Protein kinase Cδ (PKCδ) activation has been shown to be a principal rate-limiting step in matrix-degrading enzyme production in human articular chondrocytes. The aim of this study was to assess the role of the PKC pathways, specifically PKCδ, in intervertebral disc tissue homeostasis.
Using in vitro, ex vivo, and in vivo techniques, we evaluated the pathophysiologic role of the PKCδ pathway by examining 1) proteoglycan deposition, 2) matrix-degrading enzyme production and activity, 3) downstream signaling pathways regulated by PKCδ, and 4) the effect on in vivo models of disc degeneration in genetically engineered PKCδ-knockout mice.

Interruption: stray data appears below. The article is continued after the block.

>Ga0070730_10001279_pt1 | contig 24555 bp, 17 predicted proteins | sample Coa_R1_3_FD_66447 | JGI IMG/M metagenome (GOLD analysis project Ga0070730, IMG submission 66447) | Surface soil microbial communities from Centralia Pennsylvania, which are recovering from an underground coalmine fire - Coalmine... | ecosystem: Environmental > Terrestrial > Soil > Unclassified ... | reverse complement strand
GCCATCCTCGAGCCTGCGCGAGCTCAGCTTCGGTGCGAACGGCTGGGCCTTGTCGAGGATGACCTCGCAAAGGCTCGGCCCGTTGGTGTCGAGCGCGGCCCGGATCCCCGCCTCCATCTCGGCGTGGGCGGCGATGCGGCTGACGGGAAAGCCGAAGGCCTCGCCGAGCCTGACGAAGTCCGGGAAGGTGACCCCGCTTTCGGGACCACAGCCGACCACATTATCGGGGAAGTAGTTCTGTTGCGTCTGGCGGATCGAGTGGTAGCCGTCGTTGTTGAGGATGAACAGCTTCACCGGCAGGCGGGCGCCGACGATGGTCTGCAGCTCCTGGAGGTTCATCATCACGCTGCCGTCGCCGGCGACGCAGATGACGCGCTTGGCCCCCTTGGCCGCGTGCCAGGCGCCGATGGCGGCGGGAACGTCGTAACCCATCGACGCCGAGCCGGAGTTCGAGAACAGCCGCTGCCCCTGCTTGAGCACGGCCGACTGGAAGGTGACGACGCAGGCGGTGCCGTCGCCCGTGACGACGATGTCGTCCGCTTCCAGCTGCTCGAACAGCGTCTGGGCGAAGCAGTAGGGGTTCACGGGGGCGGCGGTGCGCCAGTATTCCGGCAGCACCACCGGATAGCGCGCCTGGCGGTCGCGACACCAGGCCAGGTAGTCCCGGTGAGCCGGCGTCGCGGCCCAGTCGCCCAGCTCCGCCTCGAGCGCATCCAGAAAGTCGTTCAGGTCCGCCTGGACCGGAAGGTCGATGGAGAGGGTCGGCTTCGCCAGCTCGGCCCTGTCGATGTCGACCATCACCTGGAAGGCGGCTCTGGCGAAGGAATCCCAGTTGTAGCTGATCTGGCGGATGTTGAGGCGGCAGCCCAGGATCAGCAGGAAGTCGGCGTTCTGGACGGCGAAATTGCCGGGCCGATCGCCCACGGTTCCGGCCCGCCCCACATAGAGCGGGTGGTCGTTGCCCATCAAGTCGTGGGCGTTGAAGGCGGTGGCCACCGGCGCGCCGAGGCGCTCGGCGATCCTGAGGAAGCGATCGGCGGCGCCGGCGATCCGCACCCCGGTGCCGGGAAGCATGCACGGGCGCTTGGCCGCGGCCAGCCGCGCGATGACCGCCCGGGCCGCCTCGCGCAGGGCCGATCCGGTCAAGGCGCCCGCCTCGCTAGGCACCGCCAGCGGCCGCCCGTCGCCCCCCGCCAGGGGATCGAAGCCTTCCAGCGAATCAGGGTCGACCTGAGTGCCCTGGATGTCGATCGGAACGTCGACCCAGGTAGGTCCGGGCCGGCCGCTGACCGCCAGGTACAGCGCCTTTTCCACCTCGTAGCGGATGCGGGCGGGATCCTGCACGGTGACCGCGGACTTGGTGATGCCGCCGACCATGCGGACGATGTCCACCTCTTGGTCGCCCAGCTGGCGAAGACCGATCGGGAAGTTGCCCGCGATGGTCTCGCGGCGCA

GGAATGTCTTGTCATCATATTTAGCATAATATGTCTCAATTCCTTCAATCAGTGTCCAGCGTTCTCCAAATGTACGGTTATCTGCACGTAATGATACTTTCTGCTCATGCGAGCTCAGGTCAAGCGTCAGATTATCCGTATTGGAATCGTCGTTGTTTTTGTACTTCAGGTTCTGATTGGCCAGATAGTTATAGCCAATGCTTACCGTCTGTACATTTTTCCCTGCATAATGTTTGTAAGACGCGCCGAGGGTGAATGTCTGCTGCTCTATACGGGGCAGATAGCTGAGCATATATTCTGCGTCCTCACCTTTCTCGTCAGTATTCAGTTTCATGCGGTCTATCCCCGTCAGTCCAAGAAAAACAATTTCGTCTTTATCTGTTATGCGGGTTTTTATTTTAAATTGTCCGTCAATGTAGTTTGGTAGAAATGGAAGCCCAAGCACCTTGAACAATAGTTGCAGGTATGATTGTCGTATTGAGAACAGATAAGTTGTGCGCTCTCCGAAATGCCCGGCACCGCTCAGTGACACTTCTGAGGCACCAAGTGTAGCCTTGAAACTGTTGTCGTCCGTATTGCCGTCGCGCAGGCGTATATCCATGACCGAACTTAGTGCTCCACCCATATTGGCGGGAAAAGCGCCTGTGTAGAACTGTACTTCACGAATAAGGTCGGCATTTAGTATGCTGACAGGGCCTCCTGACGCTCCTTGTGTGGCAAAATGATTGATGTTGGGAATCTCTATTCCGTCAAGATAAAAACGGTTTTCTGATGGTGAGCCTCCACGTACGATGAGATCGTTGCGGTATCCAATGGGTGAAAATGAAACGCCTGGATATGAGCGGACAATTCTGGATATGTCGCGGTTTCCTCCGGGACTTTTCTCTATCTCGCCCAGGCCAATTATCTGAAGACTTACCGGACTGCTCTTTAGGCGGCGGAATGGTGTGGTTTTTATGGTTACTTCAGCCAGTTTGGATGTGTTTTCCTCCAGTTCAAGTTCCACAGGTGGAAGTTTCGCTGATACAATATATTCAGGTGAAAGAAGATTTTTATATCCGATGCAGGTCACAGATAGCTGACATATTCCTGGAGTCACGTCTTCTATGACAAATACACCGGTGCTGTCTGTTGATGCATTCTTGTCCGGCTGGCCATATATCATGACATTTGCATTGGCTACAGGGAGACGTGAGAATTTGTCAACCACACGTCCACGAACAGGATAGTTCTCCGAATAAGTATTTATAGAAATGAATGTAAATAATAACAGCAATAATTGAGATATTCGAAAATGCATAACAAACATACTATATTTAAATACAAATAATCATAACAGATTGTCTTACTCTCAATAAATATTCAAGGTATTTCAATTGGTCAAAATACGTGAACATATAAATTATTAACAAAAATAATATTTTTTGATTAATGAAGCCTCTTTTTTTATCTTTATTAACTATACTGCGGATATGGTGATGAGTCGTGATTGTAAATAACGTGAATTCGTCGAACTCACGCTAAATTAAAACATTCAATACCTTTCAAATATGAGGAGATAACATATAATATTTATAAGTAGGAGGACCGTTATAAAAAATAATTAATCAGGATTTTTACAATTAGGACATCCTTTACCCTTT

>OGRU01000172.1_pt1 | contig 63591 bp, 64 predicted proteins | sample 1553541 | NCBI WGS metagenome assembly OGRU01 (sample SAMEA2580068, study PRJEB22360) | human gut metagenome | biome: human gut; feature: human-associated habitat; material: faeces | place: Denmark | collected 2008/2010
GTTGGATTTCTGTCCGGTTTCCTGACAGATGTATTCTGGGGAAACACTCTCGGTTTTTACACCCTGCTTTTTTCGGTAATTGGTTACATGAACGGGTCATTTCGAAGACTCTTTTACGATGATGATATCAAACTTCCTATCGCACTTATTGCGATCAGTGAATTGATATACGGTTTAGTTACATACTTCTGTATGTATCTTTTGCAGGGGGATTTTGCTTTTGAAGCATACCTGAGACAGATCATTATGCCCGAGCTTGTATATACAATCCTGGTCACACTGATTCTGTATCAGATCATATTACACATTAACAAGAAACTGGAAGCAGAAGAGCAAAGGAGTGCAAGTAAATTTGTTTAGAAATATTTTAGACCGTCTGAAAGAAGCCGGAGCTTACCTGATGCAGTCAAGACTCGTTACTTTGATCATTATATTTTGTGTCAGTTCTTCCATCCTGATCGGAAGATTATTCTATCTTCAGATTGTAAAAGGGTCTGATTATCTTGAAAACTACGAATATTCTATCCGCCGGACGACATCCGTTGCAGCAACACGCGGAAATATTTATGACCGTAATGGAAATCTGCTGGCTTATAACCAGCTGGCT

Studies of pathway-specific inhibitors revealed a vital role of the PKCδ/MAPK (ERK, p38, JNK) axis and NF-κB in disc homeostasis. Accordingly, in an in vivo model of disc injury, PKCδ-knockout mice were markedly resistant to disc degeneration.
Suppression of the PKCδ pathway may be beneficial in the prevention and/or treatment of disc degeneration. The results of this study provide evidence for a potential therapeutic role of pathway-specific inhibitors of the PKCδ cascade in the future.